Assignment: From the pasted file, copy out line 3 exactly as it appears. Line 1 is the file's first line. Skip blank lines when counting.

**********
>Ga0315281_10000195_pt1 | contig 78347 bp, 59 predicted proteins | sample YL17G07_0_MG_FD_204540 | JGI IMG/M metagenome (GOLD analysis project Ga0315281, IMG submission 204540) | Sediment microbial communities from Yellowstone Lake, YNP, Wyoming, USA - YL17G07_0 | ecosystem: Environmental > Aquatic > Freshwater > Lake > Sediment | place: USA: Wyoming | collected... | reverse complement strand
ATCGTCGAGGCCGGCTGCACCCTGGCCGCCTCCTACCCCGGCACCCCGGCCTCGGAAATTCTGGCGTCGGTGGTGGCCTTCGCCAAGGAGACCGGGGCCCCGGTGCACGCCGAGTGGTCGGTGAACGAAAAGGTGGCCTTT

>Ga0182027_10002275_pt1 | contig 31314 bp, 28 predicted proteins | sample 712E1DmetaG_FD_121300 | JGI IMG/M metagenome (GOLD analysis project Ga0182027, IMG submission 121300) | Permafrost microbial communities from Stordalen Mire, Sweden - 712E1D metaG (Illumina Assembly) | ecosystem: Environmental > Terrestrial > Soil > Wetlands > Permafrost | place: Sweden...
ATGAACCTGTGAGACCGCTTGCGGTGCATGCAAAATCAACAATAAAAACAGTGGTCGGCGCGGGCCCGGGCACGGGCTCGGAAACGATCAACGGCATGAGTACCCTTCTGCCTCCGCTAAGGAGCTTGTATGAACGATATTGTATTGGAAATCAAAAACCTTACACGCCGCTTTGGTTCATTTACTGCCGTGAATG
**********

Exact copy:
>Ga0182027_10002275_pt1 | contig 31314 bp, 28 predicted proteins | sample 712E1DmetaG_FD_121300 | JGI IMG/M metagenome (GOLD analysis project Ga0182027, IMG submission 121300) | Permafrost microbial communities from Stordalen Mire, Sweden - 712E1D metaG (Illumina Assembly) | ecosystem: Environmental > Terrestrial > Soil > Wetlands > Permafrost | place: Sweden...